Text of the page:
What i am saying is the maximum torque of all three added together, the two electric motors and the ICE is 553 ft-lbs of torque, however that does not say that the hybrid system programming allows the combined use of all the torque at once. Nor does it imply even that the maximum torque is even available from all three sources at the same RPM and therefore not available as maximum torque (at the tires) at the same time or road speed. Bottom line is the maximum torque of all three is 553 ft-lbs, but the programming of the hybrid system I am convinced regulates and limits how much can be applied (combined) at once.

For example I seriously doubt the the front electric motor and the ICE produce their maximum torque at the same output level RPM wise. I also doubt that applying the maximum torque to the front wheels would even be advisable from a mechanical point of view. I doubt the CVT is designed to handle it all at once. If you add the front motor and the ICE, the therotical front end maximum torque is 458 ft-lbs, if you applied all of this at once the torque steer effect would be a bigger complaint by owners than what it currently is.

Anyway just my 2 cents worth, while I am a retired mechanical engineer I am not an automotive engineer. My expertise is large jet engines and pipeline compressors, so I am used to fluid torque. I do know however that applying torque mechanically you have to design the hardware to handle the maximum output you plan on applying plus a safety factor. Well in my opinion the Lexus RX is not designed to be a street racer and therefore not designed to apply all 458 or 553 ft-lbs of torque all at once. The key being the front drive mechanism where in theory 458 ft-lbs is available for use.

:geek::blink:

OK, good write-up. BUT, even if the maximum torque was available from all three engines, wouldn't they cancel each other out, at least to a certain extent? This question is from a non-engineer.

The rear electric motor is RARELY used. Even under heavy acceleration from a stop, it shuts off quickly.

I assume the CVT is only used by the two front engines. When you floor it, the kilowatt gauge gets pegged and I assume the CVT in conjunction with the computer(s) regulates the RPM of the ICE and the front electric motor. What regulates the rear engine?

I guess what I'm asking is: "HOW DOES THIS DARN THING ACTUALLY WORK?"

Well not being a Toyota Engineer I don't have any way of knowing what algorithms they used to program the Hybrid Drive System. Once again as I said in the last three posts on this, it depends on how the system is programmed. The programming no doubt monitors many factors I am sure, like current speed, throttle position, current state of battery charge, probably outside temperature, current state of traction of the VDIM, and probably many other factors. It then takes the various factors into account and then allocates the power from each of the three sources according to the algorithms used in the performance program and design criteria.

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Dyno predict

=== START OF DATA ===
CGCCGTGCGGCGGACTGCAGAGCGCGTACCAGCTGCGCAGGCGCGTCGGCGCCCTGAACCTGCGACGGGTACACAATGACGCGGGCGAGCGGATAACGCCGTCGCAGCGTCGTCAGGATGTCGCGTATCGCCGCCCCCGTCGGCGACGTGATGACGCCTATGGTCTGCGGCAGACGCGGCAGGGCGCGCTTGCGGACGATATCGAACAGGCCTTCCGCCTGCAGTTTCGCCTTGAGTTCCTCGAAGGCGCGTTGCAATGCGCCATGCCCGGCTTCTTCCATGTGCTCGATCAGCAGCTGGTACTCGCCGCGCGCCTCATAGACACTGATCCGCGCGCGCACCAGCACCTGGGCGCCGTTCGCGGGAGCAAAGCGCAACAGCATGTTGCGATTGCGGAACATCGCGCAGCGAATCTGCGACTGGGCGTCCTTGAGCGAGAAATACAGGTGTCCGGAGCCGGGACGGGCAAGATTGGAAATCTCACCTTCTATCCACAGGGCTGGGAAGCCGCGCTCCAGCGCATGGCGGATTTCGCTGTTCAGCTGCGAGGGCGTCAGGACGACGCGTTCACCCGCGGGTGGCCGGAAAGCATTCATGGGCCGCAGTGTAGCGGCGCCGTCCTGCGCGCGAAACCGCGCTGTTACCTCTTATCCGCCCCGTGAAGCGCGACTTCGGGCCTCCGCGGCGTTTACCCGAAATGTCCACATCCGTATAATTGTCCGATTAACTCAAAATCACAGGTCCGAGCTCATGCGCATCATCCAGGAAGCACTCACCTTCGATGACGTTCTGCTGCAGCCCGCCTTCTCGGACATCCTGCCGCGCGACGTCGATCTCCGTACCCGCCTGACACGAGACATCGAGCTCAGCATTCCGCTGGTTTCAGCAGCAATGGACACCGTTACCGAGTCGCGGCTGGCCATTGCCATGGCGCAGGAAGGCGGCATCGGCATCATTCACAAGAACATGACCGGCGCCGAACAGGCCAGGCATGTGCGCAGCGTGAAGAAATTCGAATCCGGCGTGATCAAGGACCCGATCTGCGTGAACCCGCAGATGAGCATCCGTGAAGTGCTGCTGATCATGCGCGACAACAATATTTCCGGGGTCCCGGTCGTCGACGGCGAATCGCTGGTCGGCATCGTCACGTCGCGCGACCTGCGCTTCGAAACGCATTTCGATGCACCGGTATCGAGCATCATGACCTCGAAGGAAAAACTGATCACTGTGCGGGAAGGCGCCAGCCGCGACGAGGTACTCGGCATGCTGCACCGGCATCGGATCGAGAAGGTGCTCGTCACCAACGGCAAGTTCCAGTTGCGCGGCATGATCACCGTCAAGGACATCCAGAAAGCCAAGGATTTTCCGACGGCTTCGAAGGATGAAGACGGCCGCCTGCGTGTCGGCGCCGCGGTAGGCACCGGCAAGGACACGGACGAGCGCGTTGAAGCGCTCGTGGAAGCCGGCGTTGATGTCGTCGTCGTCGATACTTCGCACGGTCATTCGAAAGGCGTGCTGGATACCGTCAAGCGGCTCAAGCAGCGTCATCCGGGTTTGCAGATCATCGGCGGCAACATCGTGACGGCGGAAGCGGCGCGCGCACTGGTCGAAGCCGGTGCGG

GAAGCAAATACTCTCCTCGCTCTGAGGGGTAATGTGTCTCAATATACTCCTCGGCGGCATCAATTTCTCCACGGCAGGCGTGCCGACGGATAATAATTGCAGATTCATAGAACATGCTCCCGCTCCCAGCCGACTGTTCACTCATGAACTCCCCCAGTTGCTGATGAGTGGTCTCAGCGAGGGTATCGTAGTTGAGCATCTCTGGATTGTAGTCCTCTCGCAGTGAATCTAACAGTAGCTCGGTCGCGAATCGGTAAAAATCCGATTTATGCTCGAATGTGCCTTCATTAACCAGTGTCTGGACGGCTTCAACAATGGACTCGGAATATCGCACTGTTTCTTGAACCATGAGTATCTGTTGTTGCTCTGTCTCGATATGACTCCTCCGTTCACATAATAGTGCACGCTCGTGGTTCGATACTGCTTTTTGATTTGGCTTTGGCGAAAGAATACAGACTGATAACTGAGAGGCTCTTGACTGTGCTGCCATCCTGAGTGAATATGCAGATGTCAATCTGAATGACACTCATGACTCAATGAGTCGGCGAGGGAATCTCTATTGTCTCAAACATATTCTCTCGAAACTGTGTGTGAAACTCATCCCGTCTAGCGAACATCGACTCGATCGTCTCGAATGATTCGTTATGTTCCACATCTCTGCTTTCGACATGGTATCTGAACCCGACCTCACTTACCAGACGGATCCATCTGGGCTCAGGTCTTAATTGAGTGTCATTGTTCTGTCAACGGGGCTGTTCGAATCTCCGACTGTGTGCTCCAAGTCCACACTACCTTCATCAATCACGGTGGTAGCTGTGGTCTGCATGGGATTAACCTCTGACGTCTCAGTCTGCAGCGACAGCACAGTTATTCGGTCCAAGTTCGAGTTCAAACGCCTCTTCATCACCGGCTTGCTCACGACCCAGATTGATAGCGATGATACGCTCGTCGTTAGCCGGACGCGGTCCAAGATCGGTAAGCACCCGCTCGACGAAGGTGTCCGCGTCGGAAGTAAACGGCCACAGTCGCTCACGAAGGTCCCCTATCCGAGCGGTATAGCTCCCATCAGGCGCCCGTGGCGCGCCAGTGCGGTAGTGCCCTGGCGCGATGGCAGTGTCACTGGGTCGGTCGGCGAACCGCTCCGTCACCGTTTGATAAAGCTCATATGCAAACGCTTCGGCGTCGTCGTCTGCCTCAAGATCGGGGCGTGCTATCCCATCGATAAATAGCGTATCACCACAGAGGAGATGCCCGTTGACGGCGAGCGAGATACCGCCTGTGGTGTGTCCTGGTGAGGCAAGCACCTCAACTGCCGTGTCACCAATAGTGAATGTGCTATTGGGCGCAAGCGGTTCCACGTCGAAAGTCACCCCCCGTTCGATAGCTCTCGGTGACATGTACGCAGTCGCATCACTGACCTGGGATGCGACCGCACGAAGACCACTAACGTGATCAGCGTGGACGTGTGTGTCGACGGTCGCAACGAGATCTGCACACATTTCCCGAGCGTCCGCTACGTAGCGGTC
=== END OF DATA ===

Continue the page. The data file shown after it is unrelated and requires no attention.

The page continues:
By working backward from reported data we can use physics to predict what torque and horsepower to expect on the dyno (provided the 400h will perform on a dyno).

conversions courtesy of convert.exe from http://joshmadison.com/software/convert/

Given==

Given Quantities in metric [uS] units:

mass (m) = 1980 kg [4365 lbs]

0-60 time (t) = 7.3 s

speed (v) = 26.8 m/s [60 mph]

tire radius (d) = .356 m [14 in]

Reference values in metric [uS] units:

ref system power = 200 kW [268 hp]

ref ICE torque = 288 Nm [212 ft-lbs]

ref Fwd torque = 333 Nm [246 ft-lbs]

ref Rear torque = 130 Nm [96 ft-lbs]

ref Total torque = 751 Nm [554 ft-lbs]

Physics==

Impulse (J)

J = mv = Ft [eq 1]

where F is the force exerted by the road to propel the 400h

Torque (T)

T = Fd [eq 2]

where d is the distance between the road and the drive shaft of the wheel (tire radius)

Power (P)

P = Fv [eq 3]

Torque Solution==

Solving [1] for F and substituting into [2] leads to the following relation in terms of T

T = mvd/t [eq 4]

T = (1980 kg) (26.8 m/s) (.356 m) / (7.3 s) = 2588 Nm acting thru all 4 wheels

The simple breakdown per wheel is 647 Nm [477 ft-lbs] ea, but due to the greater power to the front wheels the breakdown would more accurately be determined by the following...

Using ref torque values to determine breakdown ratios (ignoring gear ratios)

Ratio Fwd: Front Torque / Total Torque ==> (288 + 333) / 751 = .83

Ratio Rear: Rear Torque / Total Torque ==> 130 / 751 = .17

Apply ratios for front/rear torque distribution to each wheel

2588 (.83)/2 = 1074 Nm [792 ft-lbs] per Front wheel*

2588 (.17)/2 = 220 Nm [162 ft-lbs] per Rear wheel

*This Fwd wheel value highlights the need for very strong rims on the 400h (that is a lot of torque).

Power Solution==

Solving [1] for F again and substituting into [3] leads to the following relation in terms of P

P = mv^2/t [eq 5]

P = (1980 kg) (26.8 m/s)^2 / (7.3 s) = 194,810 Nm/s or Watts moving the 400h mass

Thus 195 kW [261 hp] compares well with the advertised 200 kW [268 hp] reference value.

Apply ratios for front/rear to power distribution

195 (.83) = 162 kW [217 hp] at the Front axel

195 (.17) = 33 kW [44 hp] at the Rear axel

Conclusions==

Clearly the 400h is forward bias in the power delivered to the ground.

It will be interesting to see if these numbers play out if/when someone actually gets the 400h to perform on a dyno.

Fun with numbers==

So what would the 400h be like if we could put one of the hefty fwd electric motors into the rear of the car?

Using ref torque values to determine breakdown ratio

Ratio Fwd Electric: Front Elec Torque / Total Fwd Torque ==> 333 / ( 288 + 333) = .54

Apply ratio for front elec torque distribution to each wheel

1074 (.54) = 580 Nm [428 ft-lbs] per Rear wheel

Now, summing up the new torque from all 4 wheels

2(1074) + 2(580) = 3308 Nm acting thru all 4 wheels

Solving [4] for t

t = mvd/T [eq 6]

t = (1980 kg) (26.8 m/s) (.356 m) / (3308 Nm) = 5.7 s from 0-60 mph mph)

I will leave it to the reader to show that this translates to a 1/4 mi time of 13 s with a top speed of 141 mph (assuming the Lexus 112 mph speed limit feature is defeated).